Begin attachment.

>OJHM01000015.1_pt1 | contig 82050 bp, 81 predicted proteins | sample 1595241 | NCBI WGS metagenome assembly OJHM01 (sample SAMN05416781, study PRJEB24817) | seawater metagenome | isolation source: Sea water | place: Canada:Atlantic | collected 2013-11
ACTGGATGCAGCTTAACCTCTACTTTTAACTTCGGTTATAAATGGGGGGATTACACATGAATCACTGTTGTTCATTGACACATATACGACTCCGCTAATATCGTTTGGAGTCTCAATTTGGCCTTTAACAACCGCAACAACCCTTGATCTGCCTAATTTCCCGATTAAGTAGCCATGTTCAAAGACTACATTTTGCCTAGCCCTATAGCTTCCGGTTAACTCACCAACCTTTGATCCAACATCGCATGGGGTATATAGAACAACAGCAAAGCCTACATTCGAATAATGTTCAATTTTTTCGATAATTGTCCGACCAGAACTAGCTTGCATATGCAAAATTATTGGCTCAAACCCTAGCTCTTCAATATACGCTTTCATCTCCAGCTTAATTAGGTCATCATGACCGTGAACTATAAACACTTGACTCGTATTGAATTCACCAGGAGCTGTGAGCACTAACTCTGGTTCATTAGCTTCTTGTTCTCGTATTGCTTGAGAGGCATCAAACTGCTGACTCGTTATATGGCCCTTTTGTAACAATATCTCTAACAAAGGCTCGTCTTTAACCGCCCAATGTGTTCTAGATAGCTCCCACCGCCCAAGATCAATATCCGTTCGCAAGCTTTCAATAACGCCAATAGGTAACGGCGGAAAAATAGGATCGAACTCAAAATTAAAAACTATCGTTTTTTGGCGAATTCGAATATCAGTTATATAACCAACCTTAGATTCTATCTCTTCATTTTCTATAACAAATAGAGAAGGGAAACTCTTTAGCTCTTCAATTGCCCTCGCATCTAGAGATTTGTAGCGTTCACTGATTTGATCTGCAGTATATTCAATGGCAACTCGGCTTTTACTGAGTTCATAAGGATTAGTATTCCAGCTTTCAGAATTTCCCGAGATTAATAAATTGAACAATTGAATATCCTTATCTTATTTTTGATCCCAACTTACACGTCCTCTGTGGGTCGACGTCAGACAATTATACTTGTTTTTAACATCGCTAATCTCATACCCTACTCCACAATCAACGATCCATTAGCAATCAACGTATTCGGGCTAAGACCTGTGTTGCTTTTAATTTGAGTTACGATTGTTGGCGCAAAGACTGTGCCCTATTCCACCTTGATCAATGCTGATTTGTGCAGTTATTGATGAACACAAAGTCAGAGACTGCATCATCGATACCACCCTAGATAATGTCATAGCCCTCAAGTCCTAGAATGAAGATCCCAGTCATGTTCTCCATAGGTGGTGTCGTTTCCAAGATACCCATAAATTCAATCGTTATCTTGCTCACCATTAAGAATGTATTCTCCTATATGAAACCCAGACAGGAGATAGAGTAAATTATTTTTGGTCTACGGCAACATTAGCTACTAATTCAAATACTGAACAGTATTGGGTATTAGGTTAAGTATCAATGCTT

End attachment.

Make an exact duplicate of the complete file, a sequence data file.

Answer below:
>OJHM01000015.1_pt1 | contig 82050 bp, 81 predicted proteins | sample 1595241 | NCBI WGS metagenome assembly OJHM01 (sample SAMN05416781, study PRJEB24817) | seawater metagenome | isolation source: Sea water | place: Canada:Atlantic | collected 2013-11
ACTGGATGCAGCTTAACCTCTACTTTTAACTTCGGTTATAAATGGGGGGATTACACATGAATCACTGTTGTTCATTGACACATATACGACTCCGCTAATATCGTTTGGAGTCTCAATTTGGCCTTTAACAACCGCAACAACCCTTGATCTGCCTAATTTCCCGATTAAGTAGCCATGTTCAAAGACTACATTTTGCCTAGCCCTATAGCTTCCGGTTAACTCACCAACCTTTGATCCAACATCGCATGGGGTATATAGAACAACAGCAAAGCCTACATTCGAATAATGTTCAATTTTTTCGATAATTGTCCGACCAGAACTAGCTTGCATATGCAAAATTATTGGCTCAAACCCTAGCTCTTCAATATACGCTTTCATCTCCAGCTTAATTAGGTCATCATGACCGTGAACTATAAACACTTGACTCGTATTGAATTCACCAGGAGCTGTGAGCACTAACTCTGGTTCATTAGCTTCTTGTTCTCGTATTGCTTGAGAGGCATCAAACTGCTGACTCGTTATATGGCCCTTTTGTAACAATATCTCTAACAAAGGCTCGTCTTTAACCGCCCAATGTGTTCTAGATAGCTCCCACCGCCCAAGATCAATATCCGTTCGCAAGCTTTCAATAACGCCAATAGGTAACGGCGGAAAAATAGGATCGAACTCAAAATTAAAAACTATCGTTTTTTGGCGAATTCGAATATCAGTTATATAACCAACCTTAGATTCTATCTCTTCATTTTCTATAACAAATAGAGAAGGGAAACTCTTTAGCTCTTCAATTGCCCTCGCATCTAGAGATTTGTAGCGTTCACTGATTTGATCTGCAGTATATTCAATGGCAACTCGGCTTTTACTGAGTTCATAAGGATTAGTATTCCAGCTTTCAGAATTTCCCGAGATTAATAAATTGAACAATTGAATATCCTTATCTTATTTTTGATCCCAACTTACACGTCCTCTGTGGGTCGACGTCAGACAATTATACTTGTTTTTAACATCGCTAATCTCATACCCTACTCCACAATCAACGATCCATTAGCAATCAACGTATTCGGGCTAAGACCTGTGTTGCTTTTAATTTGAGTTACGATTGTTGGCGCAAAGACTGTGCCCTATTCCACCTTGATCAATGCTGATTTGTGCAGTTATTGATGAACACAAAGTCAGAGACTGCATCATCGATACCACCCTAGATAATGTCATAGCCCTCAAGTCCTAGAATGAAGATCCCAGTCATGTTCTCCATAGGTGGTGTCGTTTCCAAGATACCCATAAATTCAATCGTTATCTTGCTCACCATTAAGAATGTATTCTCCTATATGAAACCCAGACAGGAGATAGAGTAAATTATTTTTGGTCTACGGCAACATTAGCTACTAATTCAAATACTGAACAGTATTGGGTATTAGGTTAAGTATCAATGCTT